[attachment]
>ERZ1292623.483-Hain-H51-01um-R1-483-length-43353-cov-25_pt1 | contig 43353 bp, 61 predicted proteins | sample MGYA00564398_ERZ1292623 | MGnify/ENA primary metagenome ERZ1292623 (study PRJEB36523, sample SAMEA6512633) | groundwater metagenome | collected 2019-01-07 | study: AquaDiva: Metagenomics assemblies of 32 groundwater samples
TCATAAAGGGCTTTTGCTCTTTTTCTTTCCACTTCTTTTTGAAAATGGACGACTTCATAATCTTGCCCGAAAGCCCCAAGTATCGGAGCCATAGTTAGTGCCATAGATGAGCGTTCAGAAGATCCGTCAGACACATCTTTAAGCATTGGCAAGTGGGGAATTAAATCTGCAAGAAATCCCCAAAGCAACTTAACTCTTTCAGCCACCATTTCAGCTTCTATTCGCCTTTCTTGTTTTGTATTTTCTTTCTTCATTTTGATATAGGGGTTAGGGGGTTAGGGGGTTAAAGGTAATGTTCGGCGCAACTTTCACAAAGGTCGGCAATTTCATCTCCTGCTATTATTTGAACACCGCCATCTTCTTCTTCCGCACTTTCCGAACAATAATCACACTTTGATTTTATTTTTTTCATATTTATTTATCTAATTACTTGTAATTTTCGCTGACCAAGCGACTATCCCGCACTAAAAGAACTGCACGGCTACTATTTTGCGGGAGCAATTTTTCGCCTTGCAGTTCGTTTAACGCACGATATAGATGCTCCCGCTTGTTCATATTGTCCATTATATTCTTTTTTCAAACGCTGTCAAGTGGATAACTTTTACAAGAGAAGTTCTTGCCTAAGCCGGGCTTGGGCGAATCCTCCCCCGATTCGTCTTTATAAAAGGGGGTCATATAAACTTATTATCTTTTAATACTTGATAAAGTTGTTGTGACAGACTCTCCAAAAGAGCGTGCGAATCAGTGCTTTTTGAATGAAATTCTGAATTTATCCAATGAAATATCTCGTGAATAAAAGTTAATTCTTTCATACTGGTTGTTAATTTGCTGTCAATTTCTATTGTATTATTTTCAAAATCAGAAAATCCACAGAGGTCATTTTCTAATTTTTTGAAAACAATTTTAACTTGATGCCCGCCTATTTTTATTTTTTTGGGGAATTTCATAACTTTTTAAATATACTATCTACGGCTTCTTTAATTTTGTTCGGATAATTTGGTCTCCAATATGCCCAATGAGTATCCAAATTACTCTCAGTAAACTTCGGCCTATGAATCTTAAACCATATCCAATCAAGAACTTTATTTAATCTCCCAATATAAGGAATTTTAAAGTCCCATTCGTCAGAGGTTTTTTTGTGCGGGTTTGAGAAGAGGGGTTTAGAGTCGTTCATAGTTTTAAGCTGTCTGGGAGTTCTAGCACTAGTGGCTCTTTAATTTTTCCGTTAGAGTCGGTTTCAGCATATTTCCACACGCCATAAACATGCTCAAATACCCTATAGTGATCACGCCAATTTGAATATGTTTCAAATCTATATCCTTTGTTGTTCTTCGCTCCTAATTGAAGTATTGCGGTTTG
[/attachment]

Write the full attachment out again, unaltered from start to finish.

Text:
>ERZ1292623.483-Hain-H51-01um-R1-483-length-43353-cov-25_pt1 | contig 43353 bp, 61 predicted proteins | sample MGYA00564398_ERZ1292623 | MGnify/ENA primary metagenome ERZ1292623 (study PRJEB36523, sample SAMEA6512633) | groundwater metagenome | collected 2019-01-07 | study: AquaDiva: Metagenomics assemblies of 32 groundwater samples
TCATAAAGGGCTTTTGCTCTTTTTCTTTCCACTTCTTTTTGAAAATGGACGACTTCATAATCTTGCCCGAAAGCCCCAAGTATCGGAGCCATAGTTAGTGCCATAGATGAGCGTTCAGAAGATCCGTCAGACACATCTTTAAGCATTGGCAAGTGGGGAATTAAATCTGCAAGAAATCCCCAAAGCAACTTAACTCTTTCAGCCACCATTTCAGCTTCTATTCGCCTTTCTTGTTTTGTATTTTCTTTCTTCATTTTGATATAGGGGTTAGGGGGTTAGGGGGTTAAAGGTAATGTTCGGCGCAACTTTCACAAAGGTCGGCAATTTCATCTCCTGCTATTATTTGAACACCGCCATCTTCTTCTTCCGCACTTTCCGAACAATAATCACACTTTGATTTTATTTTTTTCATATTTATTTATCTAATTACTTGTAATTTTCGCTGACCAAGCGACTATCCCGCACTAAAAGAACTGCACGGCTACTATTTTGCGGGAGCAATTTTTCGCCTTGCAGTTCGTTTAACGCACGATATAGATGCTCCCGCTTGTTCATATTGTCCATTATATTCTTTTTTCAAACGCTGTCAAGTGGATAACTTTTACAAGAGAAGTTCTTGCCTAAGCCGGGCTTGGGCGAATCCTCCCCCGATTCGTCTTTATAAAAGGGGGTCATATAAACTTATTATCTTTTAATACTTGATAAAGTTGTTGTGACAGACTCTCCAAAAGAGCGTGCGAATCAGTGCTTTTTGAATGAAATTCTGAATTTATCCAATGAAATATCTCGTGAATAAAAGTTAATTCTTTCATACTGGTTGTTAATTTGCTGTCAATTTCTATTGTATTATTTTCAAAATCAGAAAATCCACAGAGGTCATTTTCTAATTTTTTGAAAACAATTTTAACTTGATGCCCGCCTATTTTTATTTTTTTGGGGAATTTCATAACTTTTTAAATATACTATCTACGGCTTCTTTAATTTTGTTCGGATAATTTGGTCTCCAATATGCCCAATGAGTATCCAAATTACTCTCAGTAAACTTCGGCCTATGAATCTTAAACCATATCCAATCAAGAACTTTATTTAATCTCCCAATATAAGGAATTTTAAAGTCCCATTCGTCAGAGGTTTTTTTGTGCGGGTTTGAGAAGAGGGGTTTAGAGTCGTTCATAGTTTTAAGCTGTCTGGGAGTTCTAGCACTAGTGGCTCTTTAATTTTTCCGTTAGAGTCGGTTTCAGCATATTTCCACACGCCATAAACATGCTCAAATACCCTATAGTGATCACGCCAATTTGAATATGTTTCAAATCTATATCCTTTGTTGTTCTTCGCTCCTAATTGAAGTATTGCGGTTTG